Undoubtedly the refereeing in the 1-0 World Cup qualifying defeat by Ghana was dubious, but we always seem so lightweight in that part of the world. Our diminutive stars Percy Tau and Ethan Brooks were consistently physically outgunned.
I remember one European coach’s overly graphic explanation on TV commentary decades ago that SA’s persistent disadvantage against West African teams was that “with your players I can hold both bum cheeks in one hand!”
So, as the disappointment of the seemingly inevitable loss seeped in during the grim second half, my inquisitive, some would say trivial, mind wandered to the venue.
Cape Coast is a small fishing city 140km west of the Ghanaian capital Accra with a sad history as a slaving post. Its prime tourist attraction, the Cape Coast Castle, was built by the Swedes. Who knew that they hung around the Gulf of Guinea in 1650?
And which team, pray tell please Google, uses the impressive, compact Cape Coast Stadium as its home ground? The answer is pure gold. It is the Cape Coast Mysterious Ebusua Dwarfs.
Now that’s a football team name. And these Dwarfs are no small fry. They won the Ghanaian title in 1966 and are in the national premier league although currently suspended over transfer dealings.
And it gets better: the Mysterious Ebusua Dwarfs’ bitter local rivals are the Cape Coast Venomous Vipers.
That’s two more great monikers to add to my long list of entertaining African football team names.
The rest of the world has their efforts in this regard – Norway’s FC Odd and FC Fart, Peru’s legendary Deportivo Wanka and Bolivia’s Always Ready (who clearly weren’t ready the one time I saw them play in Laz Paz; they were 4-0 down at half-time) – but for depth and breadth of great club names nothing matches our continent.
If we stay in Ghana, we find Eleven Wonders FC who have soulmates in Eswatini’s longstanding Eleven Men in Flight, Botswana’s Eleven Angels, Namibia’s Eleven Arrows and Liberia’s newly promoted FC Heaven Eleven.
A team called Wikki Tourists FC play in the Nigerian top flight, but how they got that strange name is something that Wikipedia cannot resolve for me, although I did learn that their team bus caught fire and was destroyed on the way to a game earlier this year.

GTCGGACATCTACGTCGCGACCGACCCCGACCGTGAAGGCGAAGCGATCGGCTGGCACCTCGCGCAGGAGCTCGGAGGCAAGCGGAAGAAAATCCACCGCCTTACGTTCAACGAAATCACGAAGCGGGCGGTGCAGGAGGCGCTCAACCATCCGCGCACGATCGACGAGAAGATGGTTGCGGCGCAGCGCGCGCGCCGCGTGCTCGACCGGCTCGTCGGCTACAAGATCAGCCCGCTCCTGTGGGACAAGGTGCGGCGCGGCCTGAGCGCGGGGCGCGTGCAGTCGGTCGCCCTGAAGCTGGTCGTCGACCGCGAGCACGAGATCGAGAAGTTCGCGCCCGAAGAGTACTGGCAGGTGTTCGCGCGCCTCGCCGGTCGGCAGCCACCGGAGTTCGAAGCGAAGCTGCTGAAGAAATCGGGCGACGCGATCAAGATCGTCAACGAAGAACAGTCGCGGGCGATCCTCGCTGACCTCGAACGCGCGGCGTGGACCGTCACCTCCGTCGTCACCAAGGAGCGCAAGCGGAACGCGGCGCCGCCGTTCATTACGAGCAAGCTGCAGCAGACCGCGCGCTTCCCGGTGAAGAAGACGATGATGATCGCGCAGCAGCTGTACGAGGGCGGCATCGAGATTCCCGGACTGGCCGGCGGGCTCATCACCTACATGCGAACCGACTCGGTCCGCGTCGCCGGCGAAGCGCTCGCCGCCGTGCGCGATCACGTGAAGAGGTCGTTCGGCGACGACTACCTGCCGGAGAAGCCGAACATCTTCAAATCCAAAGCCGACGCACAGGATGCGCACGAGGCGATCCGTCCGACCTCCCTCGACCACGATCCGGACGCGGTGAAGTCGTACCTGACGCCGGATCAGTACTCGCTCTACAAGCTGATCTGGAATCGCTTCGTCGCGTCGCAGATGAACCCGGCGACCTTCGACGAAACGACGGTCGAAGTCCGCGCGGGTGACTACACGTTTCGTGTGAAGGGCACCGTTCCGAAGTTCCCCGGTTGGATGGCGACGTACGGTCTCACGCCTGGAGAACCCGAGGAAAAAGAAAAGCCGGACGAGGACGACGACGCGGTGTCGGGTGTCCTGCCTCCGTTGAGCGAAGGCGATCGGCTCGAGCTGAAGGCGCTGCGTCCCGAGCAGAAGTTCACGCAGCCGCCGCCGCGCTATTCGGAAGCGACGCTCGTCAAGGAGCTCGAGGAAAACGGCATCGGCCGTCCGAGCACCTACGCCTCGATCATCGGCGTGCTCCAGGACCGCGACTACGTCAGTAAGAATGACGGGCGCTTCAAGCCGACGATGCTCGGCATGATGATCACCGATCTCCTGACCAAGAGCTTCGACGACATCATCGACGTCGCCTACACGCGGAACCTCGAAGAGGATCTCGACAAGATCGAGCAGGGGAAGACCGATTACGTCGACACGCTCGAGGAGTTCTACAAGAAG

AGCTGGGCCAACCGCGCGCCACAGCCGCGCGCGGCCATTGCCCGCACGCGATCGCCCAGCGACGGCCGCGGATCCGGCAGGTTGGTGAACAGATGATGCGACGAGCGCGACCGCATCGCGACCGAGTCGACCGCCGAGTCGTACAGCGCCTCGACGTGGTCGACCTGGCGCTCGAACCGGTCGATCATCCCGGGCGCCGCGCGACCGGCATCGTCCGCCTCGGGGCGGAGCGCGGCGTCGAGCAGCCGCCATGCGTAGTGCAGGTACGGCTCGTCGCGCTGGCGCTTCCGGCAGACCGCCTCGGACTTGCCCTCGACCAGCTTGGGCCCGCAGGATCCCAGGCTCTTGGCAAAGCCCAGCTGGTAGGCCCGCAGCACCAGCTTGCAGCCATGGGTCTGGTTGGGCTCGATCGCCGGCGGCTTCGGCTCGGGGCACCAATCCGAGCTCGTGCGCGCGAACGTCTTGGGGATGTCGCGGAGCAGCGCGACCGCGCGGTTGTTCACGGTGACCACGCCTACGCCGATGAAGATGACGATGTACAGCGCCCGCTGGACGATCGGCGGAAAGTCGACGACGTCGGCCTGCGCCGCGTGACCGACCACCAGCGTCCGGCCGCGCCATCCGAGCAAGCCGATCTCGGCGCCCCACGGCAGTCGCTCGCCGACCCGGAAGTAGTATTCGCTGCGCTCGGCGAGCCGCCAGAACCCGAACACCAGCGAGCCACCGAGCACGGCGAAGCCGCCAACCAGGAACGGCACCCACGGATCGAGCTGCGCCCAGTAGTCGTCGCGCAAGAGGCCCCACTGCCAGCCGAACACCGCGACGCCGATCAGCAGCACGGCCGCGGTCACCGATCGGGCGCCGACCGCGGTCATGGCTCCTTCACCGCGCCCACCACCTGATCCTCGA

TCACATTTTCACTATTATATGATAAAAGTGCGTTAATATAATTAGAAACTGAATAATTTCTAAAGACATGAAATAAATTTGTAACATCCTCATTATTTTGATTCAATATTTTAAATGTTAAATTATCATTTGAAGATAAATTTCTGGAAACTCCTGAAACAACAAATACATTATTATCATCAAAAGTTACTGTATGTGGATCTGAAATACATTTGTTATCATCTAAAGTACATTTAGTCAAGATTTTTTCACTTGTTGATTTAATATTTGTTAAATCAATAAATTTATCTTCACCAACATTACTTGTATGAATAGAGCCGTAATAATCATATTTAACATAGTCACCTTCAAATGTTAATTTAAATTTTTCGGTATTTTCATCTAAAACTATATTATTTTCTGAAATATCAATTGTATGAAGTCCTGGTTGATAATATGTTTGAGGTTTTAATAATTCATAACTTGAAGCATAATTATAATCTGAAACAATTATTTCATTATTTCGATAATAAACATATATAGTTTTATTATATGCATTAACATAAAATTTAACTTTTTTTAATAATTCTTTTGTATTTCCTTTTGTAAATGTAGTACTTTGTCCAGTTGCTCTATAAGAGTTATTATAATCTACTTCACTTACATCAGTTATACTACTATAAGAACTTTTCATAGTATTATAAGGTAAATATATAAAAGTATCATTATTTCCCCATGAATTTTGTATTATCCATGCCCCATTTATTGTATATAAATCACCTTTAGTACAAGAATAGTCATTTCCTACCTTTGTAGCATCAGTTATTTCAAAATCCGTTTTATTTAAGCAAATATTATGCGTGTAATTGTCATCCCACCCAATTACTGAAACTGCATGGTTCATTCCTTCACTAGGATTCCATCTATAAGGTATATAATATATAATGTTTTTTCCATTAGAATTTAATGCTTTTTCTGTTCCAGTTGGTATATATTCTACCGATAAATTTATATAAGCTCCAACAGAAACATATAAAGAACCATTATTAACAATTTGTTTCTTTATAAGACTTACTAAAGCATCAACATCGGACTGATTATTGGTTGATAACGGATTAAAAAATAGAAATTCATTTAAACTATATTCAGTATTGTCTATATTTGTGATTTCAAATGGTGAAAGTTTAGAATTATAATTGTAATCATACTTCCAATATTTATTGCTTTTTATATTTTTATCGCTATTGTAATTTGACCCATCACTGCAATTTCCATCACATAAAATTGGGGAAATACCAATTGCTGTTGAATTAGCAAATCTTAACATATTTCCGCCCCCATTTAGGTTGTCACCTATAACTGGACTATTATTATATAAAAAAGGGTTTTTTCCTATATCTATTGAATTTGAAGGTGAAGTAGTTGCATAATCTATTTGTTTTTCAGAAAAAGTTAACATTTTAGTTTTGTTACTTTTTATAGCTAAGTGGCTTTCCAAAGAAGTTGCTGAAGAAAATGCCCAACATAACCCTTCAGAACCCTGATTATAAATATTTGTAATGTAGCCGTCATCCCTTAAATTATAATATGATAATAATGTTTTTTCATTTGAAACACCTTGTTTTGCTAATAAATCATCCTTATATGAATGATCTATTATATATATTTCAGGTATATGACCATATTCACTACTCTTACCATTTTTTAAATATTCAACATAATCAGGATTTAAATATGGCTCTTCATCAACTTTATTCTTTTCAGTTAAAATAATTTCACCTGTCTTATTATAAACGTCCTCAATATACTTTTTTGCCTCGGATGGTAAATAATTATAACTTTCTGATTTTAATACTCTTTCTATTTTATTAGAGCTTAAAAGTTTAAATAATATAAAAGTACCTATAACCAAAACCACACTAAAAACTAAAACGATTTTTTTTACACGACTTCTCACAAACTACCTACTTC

Zim’s premier league has Chicken Inn FC and Wha Wha FC from Gweru. Nyasa Big Bullets top the table in Malawi – they recently played against our very own big
bullet Benni McCarthy’s AmaZulu – and have Blantyre rivals in Be Forward Wanderers FC.
Sadly, South African team names are generally dull (SuperSport United being the worst of them), with nothing to shout about since the glorious Dangerous Darkies of Nelspruit in the 1990s merged with Black Aces, who John Comitis then pocketed and re-named the uber-bland Cape Town City FC.
I could get behind Ethiopian Coffee FC in their premier league campaign, although they need to wake up and smell some of their own name – they’re currently in the relegation zone – but I would struggle to sing songs for Uganda Revenue Authority FC (who supports the tax collector?) or the current Ugandan premier league leaders Kampala City Council FC, founded by someone from the municipal waste department and nicknamed “The Garbagemen”.
They also have a Prisons XI in Uganda, as do several other African leagues. I am not sure if the inmates play or are forced to watch.
Botswana specialises in the mundane with a Prisons team and, two weeks ago, Police XI played to 0-0 draw with Security Systems FC. Riveting stuff.
In the lower reaches though there’s the pleasingly honest Miscellaneous FC, which was founded by Sir Seretse Khama, no less, on his return from exile in England, and the very intimidating Holy Ghost FC.
And thinking of The Ghost, Orlando Pirates are short-odds favourites for the league title this year but, sadly for Bucs’ fans, the trophy won’t come to Soweto. Orlando Pirates FC of Katutura in the Namibia Football Premier League are a far better bet than their big-brother namesakes at the moment. DM168
This story first appeared in our weekly Daily Maverick 168 newspaper which is available for R25 at Pick n Pay, Exclusive Books and airport bookstores. For your nearest stockist, please click here.